I would like to express my sincere appreciation to Angela James, who I’m sure is snowed under with work right now, but she took the time to answer questions from authors and readers who logged on to this site, about Carina’s entry into the digital market. I wish Angela and Carina much success since their success would mean even more books released for M/M readers who just can’t get enough. 😀

Thanks to everyone who submitted questions. I’m sure that Angela is looking forward to your comments on her interview.

Angela James Contact Information


I live in Canada and I love big dogs, music, movies, reading and sports – especially baseball


  • What a motivating article it was. Good share. But I am having difficulty with this rss. I didn’t succeed to subscribe. Is there anybody else experiencing similar issue with your feed?

  • Thank you, Wave! I’m so sorry I’m only now stopping by. I had phone calls and appointments scheduled from 9:15 to 4pm today! And I’m traveling to Toronto to the Harlequin offices. On top of it all, I have a cold. Injustice!

    So it looks like the two main questions lingering are about how edgy and pool of talent. Edgy first. I don’t really know where my boundaries are. Incest (and I do consider twins having sex or touching sexually incest) is definitely a boundary. Most bestiality. I say most because I think the lines are somewhat blurred there with shapeshifting. Most of the time, if it’s used within the confines of the story, and not just for the sake of shock value or to garner sales, I try to keep an open mind. Generally, this is one of those things where I don’t have too many hard and fast “no’s” but more “I know it when I see it”.

    As to saying there’s a limited pool of talent (in any genre) I feel as though you’re saying no one but the people who are currently popular and write it now can write it, that the pool of authors is played out. On the other hand, I think there’s always going to be another author coming along behind, discovering they can write or that they want to write!

    Unfortunately, no brilliant new m/m or GBLT authors have appeared in my inbox yet, but I have faith 😉

    • Hi Angela
      thanks for stopping by and clarifying a couple of areas, especially twincest and shifted sex.
      I hope you find those new M/M authors. 😀


      I understand that your schedule is impossible right now and I hope, after you have had a few months in the job, that you’ll be back to update us on Carina.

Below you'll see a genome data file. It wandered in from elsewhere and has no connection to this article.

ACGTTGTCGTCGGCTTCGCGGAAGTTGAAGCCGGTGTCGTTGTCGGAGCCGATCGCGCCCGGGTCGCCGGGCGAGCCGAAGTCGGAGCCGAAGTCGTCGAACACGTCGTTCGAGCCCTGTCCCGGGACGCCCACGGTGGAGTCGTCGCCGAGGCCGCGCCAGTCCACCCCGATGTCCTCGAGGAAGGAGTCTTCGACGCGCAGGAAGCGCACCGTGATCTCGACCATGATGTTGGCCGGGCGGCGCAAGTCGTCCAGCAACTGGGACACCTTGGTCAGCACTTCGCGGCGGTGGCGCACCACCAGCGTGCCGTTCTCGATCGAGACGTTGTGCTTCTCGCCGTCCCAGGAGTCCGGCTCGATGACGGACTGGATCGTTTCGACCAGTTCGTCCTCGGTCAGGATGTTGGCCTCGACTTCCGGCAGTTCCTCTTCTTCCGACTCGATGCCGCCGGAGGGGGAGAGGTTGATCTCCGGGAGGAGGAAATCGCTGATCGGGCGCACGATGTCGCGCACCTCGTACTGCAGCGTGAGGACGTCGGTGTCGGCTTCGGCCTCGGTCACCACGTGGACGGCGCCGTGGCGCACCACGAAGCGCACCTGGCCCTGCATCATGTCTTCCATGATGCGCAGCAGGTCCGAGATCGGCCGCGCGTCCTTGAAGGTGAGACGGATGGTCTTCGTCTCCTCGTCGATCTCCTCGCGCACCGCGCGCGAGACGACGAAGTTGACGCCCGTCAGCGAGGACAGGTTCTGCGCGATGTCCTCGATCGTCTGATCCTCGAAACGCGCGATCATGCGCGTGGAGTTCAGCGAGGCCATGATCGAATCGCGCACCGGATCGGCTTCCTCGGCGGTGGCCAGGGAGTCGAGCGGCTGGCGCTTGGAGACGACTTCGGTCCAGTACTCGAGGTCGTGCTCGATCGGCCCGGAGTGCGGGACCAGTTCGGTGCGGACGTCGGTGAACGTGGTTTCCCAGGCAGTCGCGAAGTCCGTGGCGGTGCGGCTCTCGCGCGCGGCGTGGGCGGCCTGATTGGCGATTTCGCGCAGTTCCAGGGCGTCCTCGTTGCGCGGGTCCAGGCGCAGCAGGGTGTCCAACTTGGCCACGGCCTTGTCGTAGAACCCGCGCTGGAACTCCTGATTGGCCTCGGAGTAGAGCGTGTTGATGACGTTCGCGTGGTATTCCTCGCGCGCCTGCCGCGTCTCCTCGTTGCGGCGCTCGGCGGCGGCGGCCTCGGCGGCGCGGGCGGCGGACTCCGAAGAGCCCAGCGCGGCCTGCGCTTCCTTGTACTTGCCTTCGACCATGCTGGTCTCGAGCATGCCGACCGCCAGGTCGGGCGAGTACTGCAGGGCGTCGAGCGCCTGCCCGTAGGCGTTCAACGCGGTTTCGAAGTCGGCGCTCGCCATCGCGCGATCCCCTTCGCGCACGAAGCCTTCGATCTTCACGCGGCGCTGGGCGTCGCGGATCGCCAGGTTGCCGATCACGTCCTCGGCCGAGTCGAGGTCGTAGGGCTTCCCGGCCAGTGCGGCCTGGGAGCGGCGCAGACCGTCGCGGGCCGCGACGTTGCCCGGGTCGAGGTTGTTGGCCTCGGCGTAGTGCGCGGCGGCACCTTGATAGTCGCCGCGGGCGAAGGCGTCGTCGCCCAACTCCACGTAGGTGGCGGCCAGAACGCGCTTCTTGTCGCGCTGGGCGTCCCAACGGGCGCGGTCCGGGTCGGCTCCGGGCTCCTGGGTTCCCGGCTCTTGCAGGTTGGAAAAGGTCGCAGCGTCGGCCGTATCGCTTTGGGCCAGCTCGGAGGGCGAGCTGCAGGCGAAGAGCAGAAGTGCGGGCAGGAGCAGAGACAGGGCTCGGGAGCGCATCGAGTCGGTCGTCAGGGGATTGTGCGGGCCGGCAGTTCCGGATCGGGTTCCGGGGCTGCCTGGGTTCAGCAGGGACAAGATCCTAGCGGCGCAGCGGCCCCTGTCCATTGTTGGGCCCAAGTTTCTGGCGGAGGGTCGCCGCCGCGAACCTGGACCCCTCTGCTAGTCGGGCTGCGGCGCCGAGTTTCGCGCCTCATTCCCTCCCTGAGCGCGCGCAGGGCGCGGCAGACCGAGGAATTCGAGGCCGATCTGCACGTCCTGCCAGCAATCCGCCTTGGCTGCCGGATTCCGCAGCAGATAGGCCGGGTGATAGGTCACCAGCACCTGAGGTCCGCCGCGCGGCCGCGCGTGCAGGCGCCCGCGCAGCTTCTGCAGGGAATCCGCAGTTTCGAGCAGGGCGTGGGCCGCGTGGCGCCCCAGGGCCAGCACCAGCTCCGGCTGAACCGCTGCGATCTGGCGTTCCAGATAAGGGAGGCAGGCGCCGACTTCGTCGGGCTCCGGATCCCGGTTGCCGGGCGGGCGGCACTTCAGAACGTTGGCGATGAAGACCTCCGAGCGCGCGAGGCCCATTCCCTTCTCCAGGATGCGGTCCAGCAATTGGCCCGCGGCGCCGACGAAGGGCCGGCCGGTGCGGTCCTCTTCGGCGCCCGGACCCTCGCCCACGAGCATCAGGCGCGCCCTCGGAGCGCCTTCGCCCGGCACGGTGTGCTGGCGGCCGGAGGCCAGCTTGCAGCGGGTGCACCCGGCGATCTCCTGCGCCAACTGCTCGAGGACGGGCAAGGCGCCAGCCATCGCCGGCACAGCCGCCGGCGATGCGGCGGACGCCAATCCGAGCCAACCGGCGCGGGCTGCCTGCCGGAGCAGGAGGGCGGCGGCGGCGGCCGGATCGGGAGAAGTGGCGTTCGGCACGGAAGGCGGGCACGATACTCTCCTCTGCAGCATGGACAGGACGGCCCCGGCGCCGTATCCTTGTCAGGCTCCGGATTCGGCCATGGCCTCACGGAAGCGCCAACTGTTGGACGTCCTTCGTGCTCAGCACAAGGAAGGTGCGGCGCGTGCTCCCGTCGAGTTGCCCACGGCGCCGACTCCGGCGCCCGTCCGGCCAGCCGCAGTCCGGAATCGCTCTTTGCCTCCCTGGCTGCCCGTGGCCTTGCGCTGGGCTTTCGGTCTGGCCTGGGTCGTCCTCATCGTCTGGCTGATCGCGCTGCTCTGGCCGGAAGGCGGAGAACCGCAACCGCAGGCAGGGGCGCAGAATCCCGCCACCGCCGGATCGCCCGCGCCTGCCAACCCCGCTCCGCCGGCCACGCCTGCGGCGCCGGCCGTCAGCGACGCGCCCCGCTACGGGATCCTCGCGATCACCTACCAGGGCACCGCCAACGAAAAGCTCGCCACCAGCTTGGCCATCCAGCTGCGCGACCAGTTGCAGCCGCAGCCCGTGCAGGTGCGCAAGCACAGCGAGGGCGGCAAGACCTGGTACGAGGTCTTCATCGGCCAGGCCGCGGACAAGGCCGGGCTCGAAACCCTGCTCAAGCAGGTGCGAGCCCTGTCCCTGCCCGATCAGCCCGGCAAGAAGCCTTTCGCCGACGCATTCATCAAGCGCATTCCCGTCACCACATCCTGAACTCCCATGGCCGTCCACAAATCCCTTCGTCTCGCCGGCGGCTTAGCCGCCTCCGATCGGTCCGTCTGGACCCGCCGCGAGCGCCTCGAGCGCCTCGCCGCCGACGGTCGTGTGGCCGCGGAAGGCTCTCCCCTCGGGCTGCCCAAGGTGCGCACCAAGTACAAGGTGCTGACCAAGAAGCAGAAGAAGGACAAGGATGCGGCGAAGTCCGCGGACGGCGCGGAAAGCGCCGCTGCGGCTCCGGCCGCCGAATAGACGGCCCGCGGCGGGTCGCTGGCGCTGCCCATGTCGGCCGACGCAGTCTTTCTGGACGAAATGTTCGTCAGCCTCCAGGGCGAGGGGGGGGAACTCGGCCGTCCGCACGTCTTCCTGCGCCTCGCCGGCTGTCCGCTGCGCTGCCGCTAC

• Good luck on your new venture Angela…

    Another winning interview Wave…

    I also would like to know your thought on subject matter that may be controversial or uncomfortable.


  • Wave, as always you give great interview hon 🙂
    Angie, hello and thank you so much for stopping by Wave’s blog to tell us about Carina! Major congrats on the new job, I’m really happy for you. Carina got a real jewel in this deal 😀
    If I’m reading Wave’s question right, I think she was talking about strictly gay (or m/m rather, a lot of folks prefer that term I guess) romance when she mentioned the limited pool of talent. [Wave, I know you’ll smack me if I’m wrong *g*] In that light, do you think that’s correct? Or are you finding some brilliant new gay romance voices in your submissions pile? Personally, I love seeing new stars rise in the genre, new voices to read, and I know the folks here feel the same.
    On a note that may or may not be strictly personal, how edgy are you willing to get in the submissions you accept? I’m not talking about sex here, just subject matter that may be controversial or uncomfortable.
    Thanks again Angie! Hope you’re having a lovely holiday season 😀

    • Hi Ally
      Thank you for coming by when there’s not a single hot guy around. 😀
      You are correct. I meant M/M or gay authors since this site only reviews M/M. I thought that was understood, but maybe I wasn’t clear.

      I’ll be very interested in Angie’s response to your last question which has some bearing on the one I asked about BDSM and twincest (not incest, since I don’t read books about incest).

  • Thanks for dropping by, Angela. I was so pleased to learn about your new position at Carina, and I wish you the very best! And, Wave, excellent interview with some really good questions! Even though I’m guessing that these interviews are major hard work to line up and put together, you do it better than any other blogger that I know of. I’m always picking up good info here. 🙂

    • Thank you for the kind words Val. I do appreciate them, but in this case most of the questions came from the authors and readers when they heard about Angie’s new appointment.


      I wish Angie well on a personal level and I hope Carina is successful since, as I said in the interview, its success means more M/M books for us. 😀

  • I suppose like all new companies we’ll have to wait and see if the reality lives up to the companies hopes when they start publishing. The proof is in the pudding (or the book) as they say … somewhere … England I think.
    Personally (and this is totally unfair and unfounded I admit that, but being human …) when I know that a company is associated with Harlequin, I remember the Harlequin of the 70’s and 80’s. I know Carina is a separate company but there doesn’t seem to be much effort to “hide” the Harlequin brand behind it. Which I suppose has the effect of attracting Harlequin fans who might be looking for something different but for me personally it also makes me shy away a bit whereas if I didn’t know it was related I would just see it as another “new” company out there. But I’m not going to be prejudiced. 🙂 I will wait and see what the results are and a good book is a good book no matter who publishes. Good luck and I do hope that Carina is a success and helps to push the bar higher for m/m romance.
    By the way, I hope you’ve scheduled in an hour or two a night for sleep Angela. Sounds like a crazy wacky lot of responsiblities you have.